Investment bank Goldman Sachs made waves in late 2016 when lead equity strategist Peter Oppenheimer advised investors to look at “gold as a hedge” against then president-elect Donald Trump’s economic agenda. Many in the financial media agreed. Surely, the incoming administration would be good news for alternative assets and poor for traditional equities. Those prognostications didn’t play out very well during Trump’s first 100 days.
Gold During Trump’s First 100 Days
Global equity markets showed resiliency in 2016 and early 2017 despite enormous political turmoil in Europe and the United States. Much of this blame lies at the feet of the Federal Reserve and the Treasury, which continue to support (directly and indirectly) bloated valuations for publicly traded assets. Consequently, gold and silver entered 2017 above 2016 levels but below 2015 levels.
Fortunately for gold investors, the stability of equity markets didn’t mean stagnancy for metals. As the graph below shows, the first 100 days of the Trump administration proved profitable for those owning gold.
Past performance is not an indication of future results.
The recent rise of gold is not particularly unsurprising. President Trump appears besieged by the media, by the Justice Department, and by foreign powers. His staunch critics are only assured by his troubles while his supporters lose patience with his inability to deliver campaign promises. In other words, gold is glittering at uncertainty, but not the same uncertainty many foresaw six months ago.
Trump Breeds Uncertainty—but Not Like the Pundits Expected
President Trump settled into the White House as a promising maverick (or a threatening one, depending on your affiliation) who would shake up Washington. Pundits inside and outside the beltway believed that equity markets and job creators would balk at the uncertainty of Trump’s radical policy changes. Instead, Trump initiated or continued many policies that he openly criticized as a candidate. While many expected Trump to confuse markets, perhaps the most surprising aspect is how conventional his policies are. Consider the following shortlist of Trump’s reversals since the campaign trail:
- Launching military strikes against Syria after decrying past administrations for doing the same
- Initiating military strikes without asking for Congressional approval after decrying past administrations for doing the same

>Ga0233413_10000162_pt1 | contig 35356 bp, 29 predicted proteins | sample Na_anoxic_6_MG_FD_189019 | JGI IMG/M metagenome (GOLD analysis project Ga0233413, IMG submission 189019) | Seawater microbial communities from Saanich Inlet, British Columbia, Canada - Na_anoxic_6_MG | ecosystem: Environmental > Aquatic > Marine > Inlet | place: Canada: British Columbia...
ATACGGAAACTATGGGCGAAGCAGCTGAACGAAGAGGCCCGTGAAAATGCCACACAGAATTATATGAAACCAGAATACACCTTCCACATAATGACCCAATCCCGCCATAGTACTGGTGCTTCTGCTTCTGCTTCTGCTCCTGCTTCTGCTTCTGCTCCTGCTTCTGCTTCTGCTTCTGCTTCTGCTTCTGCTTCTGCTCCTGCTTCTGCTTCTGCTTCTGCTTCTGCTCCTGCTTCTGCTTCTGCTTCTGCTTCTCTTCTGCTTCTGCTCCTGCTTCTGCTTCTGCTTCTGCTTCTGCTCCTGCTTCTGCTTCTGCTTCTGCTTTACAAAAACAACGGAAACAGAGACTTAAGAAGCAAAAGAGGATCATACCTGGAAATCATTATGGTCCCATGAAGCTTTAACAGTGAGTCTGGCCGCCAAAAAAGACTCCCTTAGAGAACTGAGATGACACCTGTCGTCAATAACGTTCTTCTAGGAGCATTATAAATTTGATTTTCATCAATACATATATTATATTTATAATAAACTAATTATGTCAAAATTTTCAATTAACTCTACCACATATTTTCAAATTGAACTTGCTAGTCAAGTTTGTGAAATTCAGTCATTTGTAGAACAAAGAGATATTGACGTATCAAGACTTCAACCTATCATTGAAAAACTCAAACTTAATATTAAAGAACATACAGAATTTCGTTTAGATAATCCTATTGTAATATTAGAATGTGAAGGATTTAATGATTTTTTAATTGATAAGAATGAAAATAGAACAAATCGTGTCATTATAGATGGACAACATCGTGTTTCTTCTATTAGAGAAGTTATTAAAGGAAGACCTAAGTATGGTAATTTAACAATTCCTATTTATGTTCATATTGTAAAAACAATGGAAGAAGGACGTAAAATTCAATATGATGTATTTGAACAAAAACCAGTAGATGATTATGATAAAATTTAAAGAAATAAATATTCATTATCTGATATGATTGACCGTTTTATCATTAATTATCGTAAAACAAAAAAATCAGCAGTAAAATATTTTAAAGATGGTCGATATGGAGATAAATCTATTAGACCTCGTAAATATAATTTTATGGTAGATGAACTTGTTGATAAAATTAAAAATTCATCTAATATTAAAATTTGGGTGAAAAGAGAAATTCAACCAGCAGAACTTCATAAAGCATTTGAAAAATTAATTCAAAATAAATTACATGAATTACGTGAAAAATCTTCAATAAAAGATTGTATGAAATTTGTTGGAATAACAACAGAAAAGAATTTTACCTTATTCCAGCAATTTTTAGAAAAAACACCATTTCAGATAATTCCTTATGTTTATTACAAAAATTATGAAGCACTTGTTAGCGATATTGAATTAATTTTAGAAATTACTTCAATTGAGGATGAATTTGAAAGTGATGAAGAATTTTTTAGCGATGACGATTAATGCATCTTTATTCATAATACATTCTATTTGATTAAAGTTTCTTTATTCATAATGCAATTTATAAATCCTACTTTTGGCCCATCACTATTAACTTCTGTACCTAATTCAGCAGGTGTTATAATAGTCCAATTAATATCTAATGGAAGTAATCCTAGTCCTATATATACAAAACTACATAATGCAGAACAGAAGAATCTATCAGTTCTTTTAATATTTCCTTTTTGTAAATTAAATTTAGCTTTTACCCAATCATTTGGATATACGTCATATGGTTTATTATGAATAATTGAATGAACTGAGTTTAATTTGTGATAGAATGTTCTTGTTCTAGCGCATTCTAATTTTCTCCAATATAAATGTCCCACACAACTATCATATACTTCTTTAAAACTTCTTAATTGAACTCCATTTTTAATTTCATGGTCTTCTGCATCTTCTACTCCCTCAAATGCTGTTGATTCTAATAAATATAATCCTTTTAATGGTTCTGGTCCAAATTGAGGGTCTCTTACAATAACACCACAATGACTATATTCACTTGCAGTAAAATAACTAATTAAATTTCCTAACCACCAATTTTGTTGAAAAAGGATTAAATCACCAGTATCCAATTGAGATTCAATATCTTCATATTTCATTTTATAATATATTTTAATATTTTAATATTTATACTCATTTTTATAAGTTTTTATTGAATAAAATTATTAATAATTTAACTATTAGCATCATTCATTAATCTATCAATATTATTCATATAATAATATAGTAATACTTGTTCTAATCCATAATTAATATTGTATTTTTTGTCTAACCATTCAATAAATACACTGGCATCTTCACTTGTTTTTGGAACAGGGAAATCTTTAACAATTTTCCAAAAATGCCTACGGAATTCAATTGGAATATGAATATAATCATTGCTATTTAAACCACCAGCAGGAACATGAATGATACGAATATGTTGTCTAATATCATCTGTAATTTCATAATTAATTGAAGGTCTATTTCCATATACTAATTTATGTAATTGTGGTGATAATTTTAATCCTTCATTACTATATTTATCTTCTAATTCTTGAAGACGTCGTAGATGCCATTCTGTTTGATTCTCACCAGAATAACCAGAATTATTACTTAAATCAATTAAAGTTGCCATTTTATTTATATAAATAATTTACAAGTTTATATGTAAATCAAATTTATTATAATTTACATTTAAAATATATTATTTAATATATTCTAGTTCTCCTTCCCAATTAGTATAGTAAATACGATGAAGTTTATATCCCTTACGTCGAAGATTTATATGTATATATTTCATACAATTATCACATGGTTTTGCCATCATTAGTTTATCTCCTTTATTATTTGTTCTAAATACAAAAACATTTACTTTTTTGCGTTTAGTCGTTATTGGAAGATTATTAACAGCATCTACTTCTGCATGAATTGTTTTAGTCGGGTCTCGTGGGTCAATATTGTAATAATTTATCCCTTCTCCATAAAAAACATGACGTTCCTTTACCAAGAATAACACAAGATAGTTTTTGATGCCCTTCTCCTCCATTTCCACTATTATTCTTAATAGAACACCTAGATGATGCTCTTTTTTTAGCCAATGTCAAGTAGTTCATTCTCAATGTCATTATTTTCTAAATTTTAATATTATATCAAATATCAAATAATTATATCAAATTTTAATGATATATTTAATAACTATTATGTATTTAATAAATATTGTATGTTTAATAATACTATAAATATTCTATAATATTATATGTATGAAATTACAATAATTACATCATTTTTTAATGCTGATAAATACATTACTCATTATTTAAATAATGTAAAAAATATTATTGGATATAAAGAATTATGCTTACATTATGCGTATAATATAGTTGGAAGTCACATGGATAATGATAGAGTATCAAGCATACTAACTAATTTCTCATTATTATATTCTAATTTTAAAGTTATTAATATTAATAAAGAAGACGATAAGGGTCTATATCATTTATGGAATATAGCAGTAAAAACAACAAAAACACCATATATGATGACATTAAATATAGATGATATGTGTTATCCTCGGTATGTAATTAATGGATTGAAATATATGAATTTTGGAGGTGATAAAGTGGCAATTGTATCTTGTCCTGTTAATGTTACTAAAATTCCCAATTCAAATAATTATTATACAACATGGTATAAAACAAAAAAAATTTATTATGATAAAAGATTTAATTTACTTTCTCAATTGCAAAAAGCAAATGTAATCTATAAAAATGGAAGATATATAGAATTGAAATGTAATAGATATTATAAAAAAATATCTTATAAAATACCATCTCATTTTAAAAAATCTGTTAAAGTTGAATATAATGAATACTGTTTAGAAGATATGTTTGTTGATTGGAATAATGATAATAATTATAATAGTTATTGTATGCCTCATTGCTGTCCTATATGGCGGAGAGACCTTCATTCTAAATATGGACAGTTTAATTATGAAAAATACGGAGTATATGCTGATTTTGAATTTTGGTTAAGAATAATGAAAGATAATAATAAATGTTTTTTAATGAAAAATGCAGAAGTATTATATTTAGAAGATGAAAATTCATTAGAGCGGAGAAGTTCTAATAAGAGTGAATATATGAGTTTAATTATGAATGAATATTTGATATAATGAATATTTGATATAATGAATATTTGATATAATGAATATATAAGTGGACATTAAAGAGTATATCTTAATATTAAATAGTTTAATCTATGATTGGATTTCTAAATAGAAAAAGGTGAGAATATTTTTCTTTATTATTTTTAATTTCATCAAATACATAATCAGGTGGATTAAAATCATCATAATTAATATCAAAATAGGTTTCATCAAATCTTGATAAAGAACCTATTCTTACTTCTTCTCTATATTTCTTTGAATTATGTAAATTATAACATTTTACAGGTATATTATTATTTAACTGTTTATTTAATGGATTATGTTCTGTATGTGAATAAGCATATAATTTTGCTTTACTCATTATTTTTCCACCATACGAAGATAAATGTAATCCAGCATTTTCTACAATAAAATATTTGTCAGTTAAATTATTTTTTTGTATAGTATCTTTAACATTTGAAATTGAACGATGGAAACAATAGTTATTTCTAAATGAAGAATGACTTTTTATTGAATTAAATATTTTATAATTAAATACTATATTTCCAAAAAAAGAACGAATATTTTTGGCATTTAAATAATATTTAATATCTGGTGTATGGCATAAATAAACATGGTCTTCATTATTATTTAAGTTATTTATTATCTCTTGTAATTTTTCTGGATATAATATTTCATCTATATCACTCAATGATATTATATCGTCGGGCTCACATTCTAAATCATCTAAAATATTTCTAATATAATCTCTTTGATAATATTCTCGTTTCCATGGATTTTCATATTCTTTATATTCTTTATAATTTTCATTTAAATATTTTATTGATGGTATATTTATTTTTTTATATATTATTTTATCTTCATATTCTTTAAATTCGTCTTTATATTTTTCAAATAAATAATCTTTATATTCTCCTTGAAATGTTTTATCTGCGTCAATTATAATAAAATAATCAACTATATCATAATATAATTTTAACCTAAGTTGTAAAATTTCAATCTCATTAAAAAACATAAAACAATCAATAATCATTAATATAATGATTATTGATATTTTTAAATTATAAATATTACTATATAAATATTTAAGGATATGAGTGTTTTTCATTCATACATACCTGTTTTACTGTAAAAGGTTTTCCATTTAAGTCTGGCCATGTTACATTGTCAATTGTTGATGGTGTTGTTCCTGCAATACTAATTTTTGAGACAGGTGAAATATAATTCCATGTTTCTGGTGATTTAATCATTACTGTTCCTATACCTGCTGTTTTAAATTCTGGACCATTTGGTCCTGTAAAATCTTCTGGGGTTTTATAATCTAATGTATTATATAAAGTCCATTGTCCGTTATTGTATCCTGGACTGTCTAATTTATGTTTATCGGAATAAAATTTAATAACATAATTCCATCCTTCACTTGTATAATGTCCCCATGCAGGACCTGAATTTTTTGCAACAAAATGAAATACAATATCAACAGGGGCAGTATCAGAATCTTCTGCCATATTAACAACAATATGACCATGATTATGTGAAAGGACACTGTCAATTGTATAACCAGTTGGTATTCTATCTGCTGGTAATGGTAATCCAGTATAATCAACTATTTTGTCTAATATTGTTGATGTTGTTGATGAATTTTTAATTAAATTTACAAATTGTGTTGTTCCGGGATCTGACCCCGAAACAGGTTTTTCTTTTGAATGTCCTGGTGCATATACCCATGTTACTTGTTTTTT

- Announcing it won’t release visitor logs for the White House after promising transparency and criticizing past administrations for hiding information
- Refusing to confront China on currency manipulation charges despite claims to the contrary seven months earlier
- Asking Congress for $1 billion to fund a wall on the U.S.-Mexico border after promising that the Mexican government would pay for it.
- Supporting a March 2017 bill that only replaced certain provisions in the ACA after saying that full repeal and replacement of the Affordable Care Act would take place as a top priority in his administration
- Holding a variety of positions on NATO, including NATO as “no longer obsolete,” despite calling the NATO alliance “obsolete” on the campaign trail, and that the United States will continue to support Article 5 of the NATO charter only days after refusing to do so
- Indicating that artificially low, Fed-stimulated interest rates were creating “very false” signals for the economy before turning about-face and supporting low-interest rates
- Telling a Wall Street Journal reporter that “actually, [Ex-Im Bank] is a very good thing” after excoriating the Ex-Im Bank on the campaign trail
What does this all mean for gold? Uncertainty, no matter the source, makes for difficult business forecasting. In turn, this makes companies defensive and less likely to expand. Investors recognize this and either purchase less equity or lend less money (or, if prospects are really bleak, investors will sell off). The result is a weaker equity market, weaker bond market, and better prospects for haven assets.
Gold Bullion as Stalwart Against Politics, Economic Turmoil
Gold remains the most popular precious metal for commodity investing, both in the United States and internationally. Since many gold bars and coins qualify for Self-Directed IRA inclusion, investors can protect their portfolio while staving off the IRS, too.
You can own real, physical gold bullion and proof coins and store it in a tax-advantaged retirement vehicle. American Bullion can discuss your options and help you every step of the way.